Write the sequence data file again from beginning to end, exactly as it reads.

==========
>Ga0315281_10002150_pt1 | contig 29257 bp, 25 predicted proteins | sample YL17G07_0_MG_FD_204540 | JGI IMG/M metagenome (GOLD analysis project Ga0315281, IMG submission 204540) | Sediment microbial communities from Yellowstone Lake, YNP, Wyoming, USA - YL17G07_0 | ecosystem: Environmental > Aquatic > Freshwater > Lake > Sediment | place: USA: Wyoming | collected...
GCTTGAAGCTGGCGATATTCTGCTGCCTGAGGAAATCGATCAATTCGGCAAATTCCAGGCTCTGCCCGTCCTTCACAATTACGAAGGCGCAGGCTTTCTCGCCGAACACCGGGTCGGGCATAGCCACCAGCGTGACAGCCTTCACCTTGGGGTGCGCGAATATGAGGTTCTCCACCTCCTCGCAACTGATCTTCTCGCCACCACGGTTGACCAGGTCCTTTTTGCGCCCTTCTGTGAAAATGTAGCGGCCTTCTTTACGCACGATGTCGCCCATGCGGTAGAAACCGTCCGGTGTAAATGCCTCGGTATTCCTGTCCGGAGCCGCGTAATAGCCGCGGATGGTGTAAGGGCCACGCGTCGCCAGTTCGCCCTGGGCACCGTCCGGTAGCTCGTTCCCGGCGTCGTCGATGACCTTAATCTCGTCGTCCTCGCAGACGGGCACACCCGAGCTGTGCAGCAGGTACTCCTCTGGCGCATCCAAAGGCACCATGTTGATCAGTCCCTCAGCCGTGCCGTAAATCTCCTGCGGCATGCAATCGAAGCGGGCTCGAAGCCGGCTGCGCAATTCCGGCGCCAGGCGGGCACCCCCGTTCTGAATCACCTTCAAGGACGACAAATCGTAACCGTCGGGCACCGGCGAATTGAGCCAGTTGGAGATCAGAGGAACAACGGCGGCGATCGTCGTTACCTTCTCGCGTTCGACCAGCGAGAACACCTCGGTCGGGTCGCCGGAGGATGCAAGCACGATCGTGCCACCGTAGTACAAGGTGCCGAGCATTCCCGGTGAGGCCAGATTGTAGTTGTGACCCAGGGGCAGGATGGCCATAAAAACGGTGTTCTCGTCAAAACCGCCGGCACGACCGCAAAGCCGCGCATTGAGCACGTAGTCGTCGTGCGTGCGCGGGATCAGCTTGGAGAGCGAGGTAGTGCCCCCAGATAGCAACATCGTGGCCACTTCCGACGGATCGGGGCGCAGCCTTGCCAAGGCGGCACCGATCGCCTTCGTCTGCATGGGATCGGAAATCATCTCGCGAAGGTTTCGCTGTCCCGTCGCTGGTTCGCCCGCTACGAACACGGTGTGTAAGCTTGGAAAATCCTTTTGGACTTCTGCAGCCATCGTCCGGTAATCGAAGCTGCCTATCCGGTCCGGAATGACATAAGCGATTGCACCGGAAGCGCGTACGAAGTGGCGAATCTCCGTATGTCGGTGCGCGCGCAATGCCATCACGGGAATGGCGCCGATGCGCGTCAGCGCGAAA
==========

>Ga0315281_10002150_pt1 | contig 29257 bp, 25 predicted proteins | sample YL17G07_0_MG_FD_204540 | JGI IMG/M metagenome (GOLD analysis project Ga0315281, IMG submission 204540) | Sediment microbial communities from Yellowstone Lake, YNP, Wyoming, USA - YL17G07_0 | ecosystem: Environmental > Aquatic > Freshwater > Lake > Sediment | place: USA: Wyoming | collected...
GCTTGAAGCTGGCGATATTCTGCTGCCTGAGGAAATCGATCAATTCGGCAAATTCCAGGCTCTGCCCGTCCTTCACAATTACGAAGGCGCAGGCTTTCTCGCCGAACACCGGGTCGGGCATAGCCACCAGCGTGACAGCCTTCACCTTGGGGTGCGCGAATATGAGGTTCTCCACCTCCTCGCAACTGATCTTCTCGCCACCACGGTTGACCAGGTCCTTTTTGCGCCCTTCTGTGAAAATGTAGCGGCCTTCTTTACGCACGATGTCGCCCATGCGGTAGAAACCGTCCGGTGTAAATGCCTCGGTATTCCTGTCCGGAGCCGCGTAATAGCCGCGGATGGTGTAAGGGCCACGCGTCGCCAGTTCGCCCTGGGCACCGTCCGGTAGCTCGTTCCCGGCGTCGTCGATGACCTTAATCTCGTCGTCCTCGCAGACGGGCACACCCGAGCTGTGCAGCAGGTACTCCTCTGGCGCATCCAAAGGCACCATGTTGATCAGTCCCTCAGCCGTGCCGTAAATCTCCTGCGGCATGCAATCGAAGCGGGCTCGAAGCCGGCTGCGCAATTCCGGCGCCAGGCGGGCACCCCCGTTCTGAATCACCTTCAAGGACGACAAATCGTAACCGTCGGGCACCGGCGAATTGAGCCAGTTGGAGATCAGAGGAACAACGGCGGCGATCGTCGTTACCTTCTCGCGTTCGACCAGCGAGAACACCTCGGTCGGGTCGCCGGAGGATGCAAGCACGATCGTGCCACCGTAGTACAAGGTGCCGAGCATTCCCGGTGAGGCCAGATTGTAGTTGTGACCCAGGGGCAGGATGGCCATAAAAACGGTGTTCTCGTCAAAACCGCCGGCACGACCGCAAAGCCGCGCATTGAGCACGTAGTCGTCGTGCGTGCGCGGGATCAGCTTGGAGAGCGAGGTAGTGCCCCCAGATAGCAACATCGTGGCCACTTCCGACGGATCGGGGCGCAGCCTTGCCAAGGCGGCACCGATCGCCTTCGTCTGCATGGGATCGGAAATCATCTCGCGAAGGTTTCGCTGTCCCGTCGCTGGTTCGCCCGCTACGAACACGGTGTGTAAGCTTGGAAAATCCTTTTGGACTTCTGCAGCCATCGTCCGGTAATCGAAGCTGCCTATCCGGTCCGGAATGACATAAGCGATTGCACCGGAAGCGCGTACGAAGTGGCGAATCTCCGTATGTCGGTGCGCGCGCAATGCCATCACGGGAATGGCGCCGATGCGCGTCAGCGCGAAA